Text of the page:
Which Group is Most Closely Related to the Echinoderms? A Surprising Answer

Echinoderms are a diverse group of marine animals that include starfish, sea urchins, sand dollars, sea cucumbers and crinoids. They are characterized by their radial symmetry, spiny skin, water vascular system and calcareous endoskeleton. But which group of animals is most closely related to them? The answer may surprise you.

Echinoderms and Chordates: A Common Ancestry

The most closely related group to the echinoderms is the chordates, which include vertebrates such as fish, amphibians, reptiles, birds and mammals, as well as invertebrates such as tunicates and lancelets. Both echinoderms and chordates belong to the superphylum Deuterostomia, which means that they share a common pattern of embryonic development. In deuterostomes, the first opening that forms during gastrulation becomes the anus, while the second opening becomes the mouth. This is opposite to the pattern seen in protostomes, such as arthropods and mollusks, where the first opening becomes the mouth and the second opening becomes the anus.

Deuterostomes also share other features, such as a coelom (a fluid-filled body cavity), a dorsal nerve cord, pharyngeal slits (openings in the throat region) and a post-anal tail (an extension of the body beyond the anus). These features are more evident in chordates than in echinoderms, but they can be traced back to their common ancestor.

Echinoderms and Arthropods: A Superficial Similarity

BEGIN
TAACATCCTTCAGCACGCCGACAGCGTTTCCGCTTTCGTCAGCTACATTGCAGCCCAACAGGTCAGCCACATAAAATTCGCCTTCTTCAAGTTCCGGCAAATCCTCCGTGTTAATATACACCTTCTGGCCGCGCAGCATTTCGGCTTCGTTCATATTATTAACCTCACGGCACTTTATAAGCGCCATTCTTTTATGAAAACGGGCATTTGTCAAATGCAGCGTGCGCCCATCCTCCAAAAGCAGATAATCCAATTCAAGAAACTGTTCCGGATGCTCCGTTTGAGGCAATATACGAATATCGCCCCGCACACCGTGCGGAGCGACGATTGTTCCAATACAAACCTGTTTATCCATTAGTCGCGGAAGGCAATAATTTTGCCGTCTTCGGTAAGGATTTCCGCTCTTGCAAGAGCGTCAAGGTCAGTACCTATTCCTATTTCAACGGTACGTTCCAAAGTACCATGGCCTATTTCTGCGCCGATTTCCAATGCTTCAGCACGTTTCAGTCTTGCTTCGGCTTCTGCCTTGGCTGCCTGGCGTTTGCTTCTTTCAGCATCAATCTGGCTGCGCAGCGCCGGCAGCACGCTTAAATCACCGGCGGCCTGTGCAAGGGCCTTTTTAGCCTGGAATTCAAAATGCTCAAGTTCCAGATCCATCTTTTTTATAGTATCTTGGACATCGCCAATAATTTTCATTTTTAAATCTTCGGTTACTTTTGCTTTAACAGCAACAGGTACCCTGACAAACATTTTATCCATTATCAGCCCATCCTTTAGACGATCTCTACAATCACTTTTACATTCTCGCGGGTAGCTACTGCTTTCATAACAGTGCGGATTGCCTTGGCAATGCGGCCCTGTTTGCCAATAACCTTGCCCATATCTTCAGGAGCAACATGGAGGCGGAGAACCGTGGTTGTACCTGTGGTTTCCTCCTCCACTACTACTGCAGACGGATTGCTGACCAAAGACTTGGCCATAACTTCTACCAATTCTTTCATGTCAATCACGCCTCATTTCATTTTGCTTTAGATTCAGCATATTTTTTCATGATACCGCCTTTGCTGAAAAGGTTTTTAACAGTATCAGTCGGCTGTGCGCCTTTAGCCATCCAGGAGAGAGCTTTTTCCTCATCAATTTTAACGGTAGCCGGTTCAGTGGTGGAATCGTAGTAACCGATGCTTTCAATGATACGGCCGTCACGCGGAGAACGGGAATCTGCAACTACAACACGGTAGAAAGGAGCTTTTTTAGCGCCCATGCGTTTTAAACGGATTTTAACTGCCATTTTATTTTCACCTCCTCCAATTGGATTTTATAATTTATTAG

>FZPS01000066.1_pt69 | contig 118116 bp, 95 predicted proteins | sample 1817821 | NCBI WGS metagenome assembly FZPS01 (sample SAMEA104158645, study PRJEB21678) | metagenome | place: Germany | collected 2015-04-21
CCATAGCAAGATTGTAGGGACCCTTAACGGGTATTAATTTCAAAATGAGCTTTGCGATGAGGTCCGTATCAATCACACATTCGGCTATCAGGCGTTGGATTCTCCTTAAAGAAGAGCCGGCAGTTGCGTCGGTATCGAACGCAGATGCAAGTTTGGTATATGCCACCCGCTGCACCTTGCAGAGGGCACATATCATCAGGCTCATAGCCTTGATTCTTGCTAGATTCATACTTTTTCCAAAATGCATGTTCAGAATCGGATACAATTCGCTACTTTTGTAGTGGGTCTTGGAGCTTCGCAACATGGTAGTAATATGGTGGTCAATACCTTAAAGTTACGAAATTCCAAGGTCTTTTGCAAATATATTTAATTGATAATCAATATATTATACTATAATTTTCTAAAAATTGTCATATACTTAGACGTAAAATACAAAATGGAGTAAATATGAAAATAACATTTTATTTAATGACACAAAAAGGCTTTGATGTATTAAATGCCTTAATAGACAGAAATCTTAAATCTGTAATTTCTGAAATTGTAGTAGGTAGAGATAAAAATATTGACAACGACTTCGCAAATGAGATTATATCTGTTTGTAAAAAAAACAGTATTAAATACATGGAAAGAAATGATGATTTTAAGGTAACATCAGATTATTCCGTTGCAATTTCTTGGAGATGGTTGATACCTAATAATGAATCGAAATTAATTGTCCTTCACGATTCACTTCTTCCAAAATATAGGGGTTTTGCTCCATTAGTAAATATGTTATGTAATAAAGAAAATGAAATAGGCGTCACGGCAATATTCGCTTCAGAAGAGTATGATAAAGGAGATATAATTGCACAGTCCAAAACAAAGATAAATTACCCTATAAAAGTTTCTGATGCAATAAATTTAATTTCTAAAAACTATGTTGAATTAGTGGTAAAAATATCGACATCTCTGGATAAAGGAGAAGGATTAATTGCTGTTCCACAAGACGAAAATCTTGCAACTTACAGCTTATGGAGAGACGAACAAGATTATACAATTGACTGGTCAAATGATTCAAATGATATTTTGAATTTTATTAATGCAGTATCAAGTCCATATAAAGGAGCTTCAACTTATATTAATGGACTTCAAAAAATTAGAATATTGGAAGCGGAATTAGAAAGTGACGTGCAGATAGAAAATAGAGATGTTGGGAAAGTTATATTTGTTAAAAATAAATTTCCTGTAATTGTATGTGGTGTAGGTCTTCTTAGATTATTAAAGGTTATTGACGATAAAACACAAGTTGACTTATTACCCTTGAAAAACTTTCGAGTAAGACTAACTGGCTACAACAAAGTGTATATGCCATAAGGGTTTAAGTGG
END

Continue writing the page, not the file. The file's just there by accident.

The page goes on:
At first glance, echinoderms may seem more closely related to arthropods than to chordates. Arthropods are also a diverse group of animals that include insects, spiders, crustaceans and centipedes. They are characterized by their bilateral symmetry, segmented body, jointed appendages and exoskeleton. Both echinoderms and arthropods have hard external structures that protect their soft internal organs. However, these structures are made of different materials: echinoderms have an endoskeleton made of calcium carbonate plates called ossicles, while arthropods have an exoskeleton made of chitin.

Echinoderms and arthropods also have different modes of locomotion. Echinoderms use tube feet, which are extensions of their water vascular system that can create suction and movement. Arthropods use muscles attached to their jointed appendages to move around. Furthermore, echinoderms and arthropods have different nervous systems. Echinoderms have a simple radial nervous system that consists of a nerve ring around the mouth and nerve cords radiating into each arm. Arthropods have a more complex bilateral nervous system that consists of a brain and a ventral nerve cord with ganglia (clusters of nerve cells) in each segment.


Echinoderms are more closely related to chordates than to arthropods based on their embryonic development, body plan and molecular evidence. Although echinoderms and arthropods may look similar in some aspects, they have evolved independently from different ancestors. Echinoderms and chordates share a common deuterostome ancestor that lived about 570 million years ago during the Cambrian period.

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